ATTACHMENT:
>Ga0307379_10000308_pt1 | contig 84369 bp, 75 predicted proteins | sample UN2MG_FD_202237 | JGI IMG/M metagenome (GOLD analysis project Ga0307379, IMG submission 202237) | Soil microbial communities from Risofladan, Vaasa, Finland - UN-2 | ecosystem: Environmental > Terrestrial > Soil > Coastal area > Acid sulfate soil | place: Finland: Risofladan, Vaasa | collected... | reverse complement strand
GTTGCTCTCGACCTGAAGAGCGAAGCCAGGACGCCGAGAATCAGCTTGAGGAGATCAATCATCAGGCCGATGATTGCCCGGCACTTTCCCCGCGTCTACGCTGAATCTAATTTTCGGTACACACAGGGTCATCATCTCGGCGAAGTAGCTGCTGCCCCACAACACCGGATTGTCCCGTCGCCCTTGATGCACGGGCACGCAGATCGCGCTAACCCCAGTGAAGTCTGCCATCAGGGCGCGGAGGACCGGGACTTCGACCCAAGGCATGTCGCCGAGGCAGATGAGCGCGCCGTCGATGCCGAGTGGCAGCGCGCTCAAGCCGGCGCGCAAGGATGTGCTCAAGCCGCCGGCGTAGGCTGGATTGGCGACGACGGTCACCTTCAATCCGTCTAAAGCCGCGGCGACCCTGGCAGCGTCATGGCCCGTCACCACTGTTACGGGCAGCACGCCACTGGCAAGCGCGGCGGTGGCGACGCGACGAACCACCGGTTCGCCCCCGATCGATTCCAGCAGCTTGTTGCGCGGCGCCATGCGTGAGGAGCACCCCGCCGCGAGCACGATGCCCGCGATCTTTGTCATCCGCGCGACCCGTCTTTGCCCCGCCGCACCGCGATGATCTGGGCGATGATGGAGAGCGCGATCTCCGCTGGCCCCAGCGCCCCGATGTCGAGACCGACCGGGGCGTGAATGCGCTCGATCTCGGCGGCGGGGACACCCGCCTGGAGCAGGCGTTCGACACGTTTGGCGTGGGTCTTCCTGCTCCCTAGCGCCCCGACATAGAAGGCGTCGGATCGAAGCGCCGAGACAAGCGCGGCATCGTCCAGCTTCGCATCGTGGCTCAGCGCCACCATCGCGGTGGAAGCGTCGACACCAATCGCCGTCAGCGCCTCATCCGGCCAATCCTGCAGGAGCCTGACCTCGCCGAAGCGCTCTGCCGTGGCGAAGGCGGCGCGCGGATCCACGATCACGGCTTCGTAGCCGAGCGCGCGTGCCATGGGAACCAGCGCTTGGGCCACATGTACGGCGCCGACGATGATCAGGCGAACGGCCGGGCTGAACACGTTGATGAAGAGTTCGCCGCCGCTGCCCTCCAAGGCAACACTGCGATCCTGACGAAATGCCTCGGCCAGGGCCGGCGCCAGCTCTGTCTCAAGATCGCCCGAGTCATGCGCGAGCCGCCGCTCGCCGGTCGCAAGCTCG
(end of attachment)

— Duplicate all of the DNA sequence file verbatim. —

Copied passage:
>Ga0307379_10000308_pt1 | contig 84369 bp, 75 predicted proteins | sample UN2MG_FD_202237 | JGI IMG/M metagenome (GOLD analysis project Ga0307379, IMG submission 202237) | Soil microbial communities from Risofladan, Vaasa, Finland - UN-2 | ecosystem: Environmental > Terrestrial > Soil > Coastal area > Acid sulfate soil | place: Finland: Risofladan, Vaasa | collected... | reverse complement strand
GTTGCTCTCGACCTGAAGAGCGAAGCCAGGACGCCGAGAATCAGCTTGAGGAGATCAATCATCAGGCCGATGATTGCCCGGCACTTTCCCCGCGTCTACGCTGAATCTAATTTTCGGTACACACAGGGTCATCATCTCGGCGAAGTAGCTGCTGCCCCACAACACCGGATTGTCCCGTCGCCCTTGATGCACGGGCACGCAGATCGCGCTAACCCCAGTGAAGTCTGCCATCAGGGCGCGGAGGACCGGGACTTCGACCCAAGGCATGTCGCCGAGGCAGATGAGCGCGCCGTCGATGCCGAGTGGCAGCGCGCTCAAGCCGGCGCGCAAGGATGTGCTCAAGCCGCCGGCGTAGGCTGGATTGGCGACGACGGTCACCTTCAATCCGTCTAAAGCCGCGGCGACCCTGGCAGCGTCATGGCCCGTCACCACTGTTACGGGCAGCACGCCACTGGCAAGCGCGGCGGTGGCGACGCGACGAACCACCGGTTCGCCCCCGATCGATTCCAGCAGCTTGTTGCGCGGCGCCATGCGTGAGGAGCACCCCGCCGCGAGCACGATGCCCGCGATCTTTGTCATCCGCGCGACCCGTCTTTGCCCCGCCGCACCGCGATGATCTGGGCGATGATGGAGAGCGCGATCTCCGCTGGCCCCAGCGCCCCGATGTCGAGACCGACCGGGGCGTGAATGCGCTCGATCTCGGCGGCGGGGACACCCGCCTGGAGCAGGCGTTCGACACGTTTGGCGTGGGTCTTCCTGCTCCCTAGCGCCCCGACATAGAAGGCGTCGGATCGAAGCGCCGAGACAAGCGCGGCATCGTCCAGCTTCGCATCGTGGCTCAGCGCCACCATCGCGGTGGAAGCGTCGACACCAATCGCCGTCAGCGCCTCATCCGGCCAATCCTGCAGGAGCCTGACCTCGCCGAAGCGCTCTGCCGTGGCGAAGGCGGCGCGCGGATCCACGATCACGGCTTCGTAGCCGAGCGCGCGTGCCATGGGAACCAGCGCTTGGGCCACATGTACGGCGCCGACGATGATCAGGCGAACGGCCGGGCTGAACACGTTGATGAAGAGTTCGCCGCCGCTGCCCTCCAAGGCAACACTGCGATCCTGACGAAATGCCTCGGCCAGGGCCGGCGCCAGCTCTGTCTCAAGATCGCCCGAGTCATGCGCGAGCCGCCGCTCGCCGGTCGCAAGCTCG